PRIME ROOFING “Insured For Your Protection” All Work Guaranteed

• Commercial • Residential • New Roof • Re-Roof

GOT LEAKS? NEED REPAIR?

Did you know you could still le a claim under Hurricane Ike? Call now for a FREE Inspection with an insurance claims specialist.

Washer/Dryer Repair

Ice makers, Disposals & Water Heaters • Same Day Service • 6 Days A Week • All Work Guaranteed Tommy Smith713-984-1894

OAK FOREST REPAIR Refrigerators • Dryers • Washers Ranges • Ice Makers

(713) 681-4343 (713) 232-0045

KINARD’S Appliance Service

Washers - Dryers Dishwashers - Ranges 281-350-6255 713-857-2050

713-681-5001

www.PrimeRoong.com Frank Montes

Painting Interior/Exterior

Sheetrock Repair Match any texture

Roofing Work Carpentry Handyman Services Power Washing Good References

(713) 962-3474

GARAGE DOORS Repair or Replace Doors/Openers

Repair Specialist 7 DAY SERVICE

½ HP Sears Openers Installed

270

$

00

281-807-5588 713-545-3414

Choice Door

Credit Cards Accepted

Same Day Refrigerator Repair

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HELP YOU WITH SPRING FIX-IT LIST • Painting • Ceiling Fans & Lights • Drywall • Carpentry • General Repairs • Door Locks

References • Heights Home Owner

Ad #713-248-0763 9-21

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OAK FOREST

Refrigerator & Appliance Repair GOFAR Services, LLC.

(713) 681-4343 (713) 232-0045

LEADER PUZZLER SOLUTIONS

$20 OFF

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Licensed and Insured MPL #40046

Low Price Guarantee

Residential - Commercial

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Page 8A • The Leader • September 21, 2013 • @heightsleader

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Page 9A • The Leader • September 21, 2013 • @heightsleader

Art a la Carte: Events galore, including mystery of the doors The fall art season is in full swing and the benefits, fundraisers and galas are around the corner. There are also art events every weekend now through the end of the year. This weekend I’ve found a new art market, the Montrose Art Market, while on the third Saturday this weekend, the market will be regularly scheduled on the second Saturdays. You’ll find some familiar faces there if you attend First Saturday Arts Market in the Heights. Look for them on the corner of Montrose at Fairview. Answering the mystery: What are those doors doing in the middle of Heights Boulevard at 4th Street? On Sunday, the Houston Heights Association will honor the Open The Door Project and Mitch Cohen The Texan French Alliance for the Arts. The doors Arts Columnist are part of a larger project of 19 installations around the city. Texas artists whose art is on view on the Boulevard include Patrick Medrano, Tierney Malone, Stephanie Topin and Catherine Cartwright. Medrano is a Heights resident.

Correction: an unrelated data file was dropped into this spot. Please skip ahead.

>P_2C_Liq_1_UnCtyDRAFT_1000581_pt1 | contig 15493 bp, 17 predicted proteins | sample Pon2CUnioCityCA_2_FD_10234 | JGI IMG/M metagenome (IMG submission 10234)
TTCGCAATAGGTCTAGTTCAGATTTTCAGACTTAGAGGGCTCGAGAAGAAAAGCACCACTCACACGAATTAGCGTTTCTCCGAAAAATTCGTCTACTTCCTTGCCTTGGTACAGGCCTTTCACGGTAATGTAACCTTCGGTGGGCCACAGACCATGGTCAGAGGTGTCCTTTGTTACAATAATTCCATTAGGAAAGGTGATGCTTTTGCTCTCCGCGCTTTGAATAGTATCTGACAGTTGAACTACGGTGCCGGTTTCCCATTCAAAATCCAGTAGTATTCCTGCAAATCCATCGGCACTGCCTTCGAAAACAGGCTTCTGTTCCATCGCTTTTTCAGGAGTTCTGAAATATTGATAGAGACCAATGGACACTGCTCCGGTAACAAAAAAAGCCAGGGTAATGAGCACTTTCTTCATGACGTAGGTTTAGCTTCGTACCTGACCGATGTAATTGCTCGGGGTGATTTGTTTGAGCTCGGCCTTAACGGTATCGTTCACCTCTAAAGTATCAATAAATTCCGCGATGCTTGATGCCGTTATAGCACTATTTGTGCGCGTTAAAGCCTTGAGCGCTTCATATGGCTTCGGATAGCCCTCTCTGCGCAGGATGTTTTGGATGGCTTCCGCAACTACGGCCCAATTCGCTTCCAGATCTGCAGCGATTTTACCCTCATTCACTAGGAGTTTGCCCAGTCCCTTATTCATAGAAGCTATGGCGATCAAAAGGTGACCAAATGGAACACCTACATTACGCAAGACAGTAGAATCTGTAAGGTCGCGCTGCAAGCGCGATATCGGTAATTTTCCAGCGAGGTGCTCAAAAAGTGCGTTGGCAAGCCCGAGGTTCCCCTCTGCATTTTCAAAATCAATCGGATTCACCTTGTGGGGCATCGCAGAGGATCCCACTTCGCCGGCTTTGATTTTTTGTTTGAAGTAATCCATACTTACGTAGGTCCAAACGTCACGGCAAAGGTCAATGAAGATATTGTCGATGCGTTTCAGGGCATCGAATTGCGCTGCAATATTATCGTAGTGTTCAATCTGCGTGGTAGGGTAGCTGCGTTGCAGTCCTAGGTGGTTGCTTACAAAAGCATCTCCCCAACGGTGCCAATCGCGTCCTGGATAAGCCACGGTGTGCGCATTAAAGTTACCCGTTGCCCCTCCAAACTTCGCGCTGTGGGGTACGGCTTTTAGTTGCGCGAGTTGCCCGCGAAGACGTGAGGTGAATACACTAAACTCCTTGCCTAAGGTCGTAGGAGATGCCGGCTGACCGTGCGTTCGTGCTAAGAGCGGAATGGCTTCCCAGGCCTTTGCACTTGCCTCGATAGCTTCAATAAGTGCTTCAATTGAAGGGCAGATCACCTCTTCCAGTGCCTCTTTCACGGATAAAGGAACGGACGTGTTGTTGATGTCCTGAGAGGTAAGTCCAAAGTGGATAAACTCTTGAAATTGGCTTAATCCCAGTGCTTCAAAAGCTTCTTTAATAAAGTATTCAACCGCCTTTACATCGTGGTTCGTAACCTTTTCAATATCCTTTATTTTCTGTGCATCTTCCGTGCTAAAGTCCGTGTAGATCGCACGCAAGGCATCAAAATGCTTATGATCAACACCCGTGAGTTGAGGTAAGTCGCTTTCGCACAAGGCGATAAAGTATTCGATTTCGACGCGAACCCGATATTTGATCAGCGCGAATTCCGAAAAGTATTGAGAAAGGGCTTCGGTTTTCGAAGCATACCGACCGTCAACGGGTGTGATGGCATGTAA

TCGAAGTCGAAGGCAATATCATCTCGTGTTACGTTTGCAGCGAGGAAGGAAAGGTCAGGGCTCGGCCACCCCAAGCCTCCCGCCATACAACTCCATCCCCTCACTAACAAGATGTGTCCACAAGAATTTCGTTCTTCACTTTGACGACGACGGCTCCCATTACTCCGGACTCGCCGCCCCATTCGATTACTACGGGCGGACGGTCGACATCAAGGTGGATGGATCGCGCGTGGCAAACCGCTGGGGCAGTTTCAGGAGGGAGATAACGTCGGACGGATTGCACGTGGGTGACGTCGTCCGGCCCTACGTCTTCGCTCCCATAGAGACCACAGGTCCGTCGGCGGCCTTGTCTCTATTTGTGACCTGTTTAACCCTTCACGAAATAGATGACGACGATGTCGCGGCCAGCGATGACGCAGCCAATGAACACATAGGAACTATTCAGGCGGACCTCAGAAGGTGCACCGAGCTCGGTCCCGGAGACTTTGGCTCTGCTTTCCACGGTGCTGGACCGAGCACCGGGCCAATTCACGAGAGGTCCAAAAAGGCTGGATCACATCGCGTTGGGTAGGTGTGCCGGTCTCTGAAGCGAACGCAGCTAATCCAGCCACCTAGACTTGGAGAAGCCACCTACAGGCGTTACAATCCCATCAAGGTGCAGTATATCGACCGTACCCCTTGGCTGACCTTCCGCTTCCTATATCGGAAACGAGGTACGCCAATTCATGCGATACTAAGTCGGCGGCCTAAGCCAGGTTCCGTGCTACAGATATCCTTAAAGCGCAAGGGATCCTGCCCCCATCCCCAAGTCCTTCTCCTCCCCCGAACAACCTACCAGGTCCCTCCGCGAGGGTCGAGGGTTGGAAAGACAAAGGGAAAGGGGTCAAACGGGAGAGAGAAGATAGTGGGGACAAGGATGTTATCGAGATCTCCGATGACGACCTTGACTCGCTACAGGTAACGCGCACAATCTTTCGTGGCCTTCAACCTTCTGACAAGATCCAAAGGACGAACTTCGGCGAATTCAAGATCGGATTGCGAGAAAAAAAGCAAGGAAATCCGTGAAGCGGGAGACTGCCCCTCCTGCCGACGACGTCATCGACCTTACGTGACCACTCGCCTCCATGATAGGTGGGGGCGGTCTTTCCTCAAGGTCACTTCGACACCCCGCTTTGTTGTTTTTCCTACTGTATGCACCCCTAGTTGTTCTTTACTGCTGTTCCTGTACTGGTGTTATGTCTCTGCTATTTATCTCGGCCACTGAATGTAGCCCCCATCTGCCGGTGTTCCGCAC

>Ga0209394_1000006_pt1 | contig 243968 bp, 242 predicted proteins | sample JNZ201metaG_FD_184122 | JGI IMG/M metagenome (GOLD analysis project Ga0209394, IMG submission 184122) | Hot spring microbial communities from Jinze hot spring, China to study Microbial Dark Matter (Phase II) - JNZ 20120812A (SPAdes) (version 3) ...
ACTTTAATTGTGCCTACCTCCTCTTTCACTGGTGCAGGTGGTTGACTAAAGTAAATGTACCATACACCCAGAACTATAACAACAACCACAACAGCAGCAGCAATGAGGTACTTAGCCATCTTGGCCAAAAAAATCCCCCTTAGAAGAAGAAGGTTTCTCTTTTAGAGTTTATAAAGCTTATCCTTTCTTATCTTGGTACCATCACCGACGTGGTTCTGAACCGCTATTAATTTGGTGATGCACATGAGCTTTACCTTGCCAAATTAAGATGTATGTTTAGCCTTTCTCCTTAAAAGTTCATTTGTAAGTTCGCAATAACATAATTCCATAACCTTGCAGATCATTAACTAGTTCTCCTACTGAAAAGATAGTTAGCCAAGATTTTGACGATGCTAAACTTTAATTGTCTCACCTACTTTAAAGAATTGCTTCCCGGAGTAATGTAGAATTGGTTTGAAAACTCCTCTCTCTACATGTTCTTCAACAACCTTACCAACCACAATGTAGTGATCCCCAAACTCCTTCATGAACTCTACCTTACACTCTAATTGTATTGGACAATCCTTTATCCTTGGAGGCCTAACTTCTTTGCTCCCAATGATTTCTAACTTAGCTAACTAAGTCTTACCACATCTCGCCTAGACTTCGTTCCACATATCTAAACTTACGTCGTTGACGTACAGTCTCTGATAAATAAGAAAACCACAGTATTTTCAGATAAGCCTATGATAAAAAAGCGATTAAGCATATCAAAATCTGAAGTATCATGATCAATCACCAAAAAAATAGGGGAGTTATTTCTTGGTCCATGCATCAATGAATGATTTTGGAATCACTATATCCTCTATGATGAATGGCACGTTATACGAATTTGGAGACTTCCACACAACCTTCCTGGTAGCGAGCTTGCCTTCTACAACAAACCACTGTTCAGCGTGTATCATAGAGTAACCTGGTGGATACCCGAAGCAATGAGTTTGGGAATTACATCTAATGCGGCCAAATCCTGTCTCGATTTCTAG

Monica Weston’s creations are part of a trunk show at Hello-Lucky Friday in the Heights. (Submitted photo)

•Harvest Moon 2 - Art & Social, The Gallery at 3202 White Oak, 610 p.m. This is the time of year when we harvest our gifts and let go of our burdens from the past year. Nine local artists share their harvest of work in a setting of social connection and hospitality. Exhibiting: Sarah Bower, Vivien Sugar, Anna Cragin, Davd Miller, Sam VanBibber, Tara Jordan-Greenleaf, KVN JXN, Gordon Greenleaf, Vincent Fink, Special Guest: Sister Glo - Astrologer and psychic. •Perle Amies Trunk Show, 19th Street Pop-Up Shop, 321-B W 19th St., 1-5 p.m. http://perleamies.com •Tralfamadorian by Ian Anderson, Spring Street Studios, 1824 Spring St., 6 p.m. Exhibit runs through November. Houston-based artist Ian Anderson brings photo-realistic painting to a sculptural work in his creation, Tralfamadorian Exhibit. The sculpture piece is loosely based on the ideas of author Kurt Vonnegut and the journey of his character, Billy Pilgrim, in his book, Slaughterhouse-5. http://microscopeproject. com/2013/ •Creature Garden Workshop, Sparrow and the Nest, 1020 Studewood, 7 p.m. 713-869-NEST. Learn about planting a succulent garden and sculpting adorable little creatures to live in it at this workshop. All materials are included in the $38 fee; snacks, and wine provided. http://www. sparrowandthenest.com.

Sunday, Sept. 22

•NEW: Open the Door Project, Heights Boulevard esplanade at 4th street, 1-3 p.m. The Heights Association will honor Open The Door and the artists who participated to the project. At 2pm, Et Voilà Théâtre, the French Theater troupe, will perform around the installed doors on Heights Boulevard. In case of rain, the reception will be held at the Houston Heights City Hall and Fire Station located at 12th Street and Yale. More on the project at http://openthedoor-houston.com/, the latest on the evolving event at www.houstonheights.org.